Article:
Boring Workplace, Boring Worker

Article excerpt

One of the great advantages of art in Italy is that most of the paintings are still in the very places for which they were commissioned. They are frescoes, painted into the plaster as it dries, and frescoes are hard, if not completely impossible, to move, particularly if they are large. So when you walk into the old Council Chamber of Siena's town hall, the Palazzo Publico, you will see, on the end wall, the great image of the Madonna and her court of angels which the counsellors of the 14th century would have looked at as they conferred. The fact that it was painted by Simone Martini, their very own artist, would have been a cause of some justifiable pride, but the real point was that the Madonna also happened to be the patron of their city and, as she is painted, her gaze forever looked down on them and their doings. Her gaze is benign, but at the same time demanding.

Good and bad government

Go next door to the room of The Nine, where what one might call the executive committee of the city met, and you confront the elaborate frescoes done for them by Ambrogio Lorenzetti 100 years later. On the left Lorenzetti depicted all the signs of bad government: thievery, skulduggery, wantonness and widespread despair. On the right was good government: a well-ordered city surrounded by peaceful, productive countryside. I have to admit that the good government people don't seem to be having much fun. It looks pretty much like all work and no play, but that, maybe, is what all governments would like to see - no trouble and lots of useful enterprise. The point, however, is that you cannot sit in that room and be unaware of these powerful works of art and of their message. If one picture is worth a thousand words, then these amazing frescoes, some 600 years old, give out a far stronger message than any corporate mission statement could ever wish to convey. Mission statements can all too easily be shoved in a drawer and forgotten, but if you sit in their midst, there's no forgetting or ignoring Lorenzetti's frescoes. The charm of Siena today is largely a tribute to the men who sat in those rooms all those centuries ago.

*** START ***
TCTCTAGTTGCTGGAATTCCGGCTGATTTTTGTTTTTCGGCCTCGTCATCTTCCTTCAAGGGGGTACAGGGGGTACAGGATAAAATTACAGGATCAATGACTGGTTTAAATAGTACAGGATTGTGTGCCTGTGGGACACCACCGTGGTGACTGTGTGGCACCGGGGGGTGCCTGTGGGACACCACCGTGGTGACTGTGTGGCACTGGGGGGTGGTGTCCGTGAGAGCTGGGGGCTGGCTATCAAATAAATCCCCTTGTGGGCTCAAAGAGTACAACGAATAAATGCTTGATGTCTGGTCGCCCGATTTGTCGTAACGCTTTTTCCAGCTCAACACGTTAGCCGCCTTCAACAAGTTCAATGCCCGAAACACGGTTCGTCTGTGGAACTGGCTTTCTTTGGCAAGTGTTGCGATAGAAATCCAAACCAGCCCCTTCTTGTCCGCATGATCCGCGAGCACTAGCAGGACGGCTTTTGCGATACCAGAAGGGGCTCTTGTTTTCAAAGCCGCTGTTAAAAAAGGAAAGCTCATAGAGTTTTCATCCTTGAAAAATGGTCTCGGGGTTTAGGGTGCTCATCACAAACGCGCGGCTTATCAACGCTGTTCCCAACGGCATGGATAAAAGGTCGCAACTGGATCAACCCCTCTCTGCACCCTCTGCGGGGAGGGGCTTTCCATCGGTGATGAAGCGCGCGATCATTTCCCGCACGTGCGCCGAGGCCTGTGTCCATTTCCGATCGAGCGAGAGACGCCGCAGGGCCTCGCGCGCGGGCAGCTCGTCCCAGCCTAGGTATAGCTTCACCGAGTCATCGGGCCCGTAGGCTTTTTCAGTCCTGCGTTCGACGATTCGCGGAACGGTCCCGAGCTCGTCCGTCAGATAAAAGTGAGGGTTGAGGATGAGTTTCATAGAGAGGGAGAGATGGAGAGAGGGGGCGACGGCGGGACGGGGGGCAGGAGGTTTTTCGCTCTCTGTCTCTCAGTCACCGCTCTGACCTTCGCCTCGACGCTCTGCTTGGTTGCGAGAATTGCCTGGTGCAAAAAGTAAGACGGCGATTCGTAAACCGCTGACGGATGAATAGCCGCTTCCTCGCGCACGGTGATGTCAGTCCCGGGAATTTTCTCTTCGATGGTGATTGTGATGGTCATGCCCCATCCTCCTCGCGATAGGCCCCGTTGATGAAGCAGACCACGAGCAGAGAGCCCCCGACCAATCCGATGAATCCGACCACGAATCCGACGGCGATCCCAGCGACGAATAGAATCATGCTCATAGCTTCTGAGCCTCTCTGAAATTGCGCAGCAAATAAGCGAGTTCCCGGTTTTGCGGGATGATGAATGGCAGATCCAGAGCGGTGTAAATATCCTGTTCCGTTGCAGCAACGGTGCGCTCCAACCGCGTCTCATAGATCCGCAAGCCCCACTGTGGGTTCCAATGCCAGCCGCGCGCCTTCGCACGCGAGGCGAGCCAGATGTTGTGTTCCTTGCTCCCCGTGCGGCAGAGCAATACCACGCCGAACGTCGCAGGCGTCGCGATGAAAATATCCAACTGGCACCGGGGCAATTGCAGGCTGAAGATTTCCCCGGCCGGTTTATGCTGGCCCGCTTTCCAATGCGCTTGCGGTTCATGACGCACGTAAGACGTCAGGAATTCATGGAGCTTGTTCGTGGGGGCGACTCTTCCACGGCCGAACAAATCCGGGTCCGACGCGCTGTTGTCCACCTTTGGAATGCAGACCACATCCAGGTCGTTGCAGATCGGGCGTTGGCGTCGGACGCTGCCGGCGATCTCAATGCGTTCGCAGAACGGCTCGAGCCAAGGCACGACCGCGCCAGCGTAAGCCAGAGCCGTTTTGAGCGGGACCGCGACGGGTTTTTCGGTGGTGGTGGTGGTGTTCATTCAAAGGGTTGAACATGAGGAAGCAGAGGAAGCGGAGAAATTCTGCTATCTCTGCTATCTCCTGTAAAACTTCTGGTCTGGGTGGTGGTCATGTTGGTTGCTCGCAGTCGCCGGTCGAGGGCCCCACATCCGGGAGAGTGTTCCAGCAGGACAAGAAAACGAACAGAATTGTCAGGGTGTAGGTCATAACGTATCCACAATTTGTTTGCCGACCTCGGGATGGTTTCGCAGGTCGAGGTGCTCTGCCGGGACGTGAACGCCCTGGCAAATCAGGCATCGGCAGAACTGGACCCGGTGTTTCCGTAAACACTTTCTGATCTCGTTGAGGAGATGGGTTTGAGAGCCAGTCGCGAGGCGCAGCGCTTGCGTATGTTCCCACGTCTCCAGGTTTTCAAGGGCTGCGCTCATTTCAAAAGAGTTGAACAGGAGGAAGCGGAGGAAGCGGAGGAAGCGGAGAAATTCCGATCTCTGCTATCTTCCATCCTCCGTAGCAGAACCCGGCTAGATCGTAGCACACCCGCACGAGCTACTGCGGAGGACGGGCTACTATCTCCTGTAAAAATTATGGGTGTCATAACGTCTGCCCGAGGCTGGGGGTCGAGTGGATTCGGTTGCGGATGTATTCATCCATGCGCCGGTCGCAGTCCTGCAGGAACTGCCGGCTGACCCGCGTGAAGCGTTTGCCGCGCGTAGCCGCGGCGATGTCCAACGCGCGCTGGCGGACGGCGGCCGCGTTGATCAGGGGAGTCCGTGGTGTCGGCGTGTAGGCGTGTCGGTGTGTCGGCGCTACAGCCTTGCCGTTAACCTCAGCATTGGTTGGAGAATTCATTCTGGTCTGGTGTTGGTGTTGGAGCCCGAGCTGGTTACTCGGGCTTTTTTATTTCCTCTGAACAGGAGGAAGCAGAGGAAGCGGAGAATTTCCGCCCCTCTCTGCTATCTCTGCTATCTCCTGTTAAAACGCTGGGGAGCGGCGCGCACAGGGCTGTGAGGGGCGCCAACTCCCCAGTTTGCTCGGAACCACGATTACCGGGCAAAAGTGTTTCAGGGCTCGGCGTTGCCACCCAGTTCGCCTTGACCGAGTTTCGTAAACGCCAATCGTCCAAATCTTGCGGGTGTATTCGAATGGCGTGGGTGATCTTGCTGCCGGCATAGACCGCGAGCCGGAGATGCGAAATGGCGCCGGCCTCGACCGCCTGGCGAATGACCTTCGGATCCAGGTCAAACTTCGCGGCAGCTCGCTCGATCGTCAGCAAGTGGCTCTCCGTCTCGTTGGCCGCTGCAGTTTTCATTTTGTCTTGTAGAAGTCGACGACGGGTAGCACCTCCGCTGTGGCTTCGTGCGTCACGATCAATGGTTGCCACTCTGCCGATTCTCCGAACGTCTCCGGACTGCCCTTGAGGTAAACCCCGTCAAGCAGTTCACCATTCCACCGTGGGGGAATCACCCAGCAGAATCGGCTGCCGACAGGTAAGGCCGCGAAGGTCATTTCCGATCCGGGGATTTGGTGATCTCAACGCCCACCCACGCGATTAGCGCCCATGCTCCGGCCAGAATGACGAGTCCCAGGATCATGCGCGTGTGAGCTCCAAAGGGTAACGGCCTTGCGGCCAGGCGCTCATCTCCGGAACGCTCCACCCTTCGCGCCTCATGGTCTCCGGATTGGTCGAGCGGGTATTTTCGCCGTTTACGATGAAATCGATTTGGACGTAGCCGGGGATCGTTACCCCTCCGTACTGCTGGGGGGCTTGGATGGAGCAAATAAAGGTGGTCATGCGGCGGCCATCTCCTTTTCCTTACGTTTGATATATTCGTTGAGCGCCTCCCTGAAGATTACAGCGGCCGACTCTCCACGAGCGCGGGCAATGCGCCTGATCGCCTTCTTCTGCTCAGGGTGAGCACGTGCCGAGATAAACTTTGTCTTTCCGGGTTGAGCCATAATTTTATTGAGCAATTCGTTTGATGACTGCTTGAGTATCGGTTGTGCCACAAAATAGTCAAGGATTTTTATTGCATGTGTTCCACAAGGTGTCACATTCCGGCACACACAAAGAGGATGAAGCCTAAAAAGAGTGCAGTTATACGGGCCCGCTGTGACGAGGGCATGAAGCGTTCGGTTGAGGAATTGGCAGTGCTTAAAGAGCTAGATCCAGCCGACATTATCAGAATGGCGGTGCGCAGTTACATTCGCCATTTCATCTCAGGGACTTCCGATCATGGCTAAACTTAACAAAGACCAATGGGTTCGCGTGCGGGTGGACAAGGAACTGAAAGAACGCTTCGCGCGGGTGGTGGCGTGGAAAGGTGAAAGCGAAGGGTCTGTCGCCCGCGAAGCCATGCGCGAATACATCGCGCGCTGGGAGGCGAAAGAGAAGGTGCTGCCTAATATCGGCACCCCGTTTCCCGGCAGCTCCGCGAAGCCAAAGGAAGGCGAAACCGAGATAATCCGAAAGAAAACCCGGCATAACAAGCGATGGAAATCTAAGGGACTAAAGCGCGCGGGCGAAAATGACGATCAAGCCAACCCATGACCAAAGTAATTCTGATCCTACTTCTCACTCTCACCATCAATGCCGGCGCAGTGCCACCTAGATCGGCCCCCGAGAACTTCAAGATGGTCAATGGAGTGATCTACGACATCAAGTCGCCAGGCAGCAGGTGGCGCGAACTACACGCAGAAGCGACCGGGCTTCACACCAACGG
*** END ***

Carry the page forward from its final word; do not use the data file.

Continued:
I wondered, as I looked at those frescoes the other day, what equivalents there are nowadays in our boardrooms and executive meeting rooms, what visual reminders of their task and their mission. I cast my mind back over boardrooms I have visited. Some were hung with heavy portraits of sober-looking predecessors. Are the current board members supposed to emulate them? If so, it is small wonder that many of those boardrooms no longer have companies to accommodate. Other boardrooms, perhaps appropriately, are hung with modern abstract works, works which each board member must interpret for themselves, just as they also make their own interpretations of the company's proclaimed reasons for existence. Then there are those where the company results are charted, reminders more of the past than the future, I often feel. …

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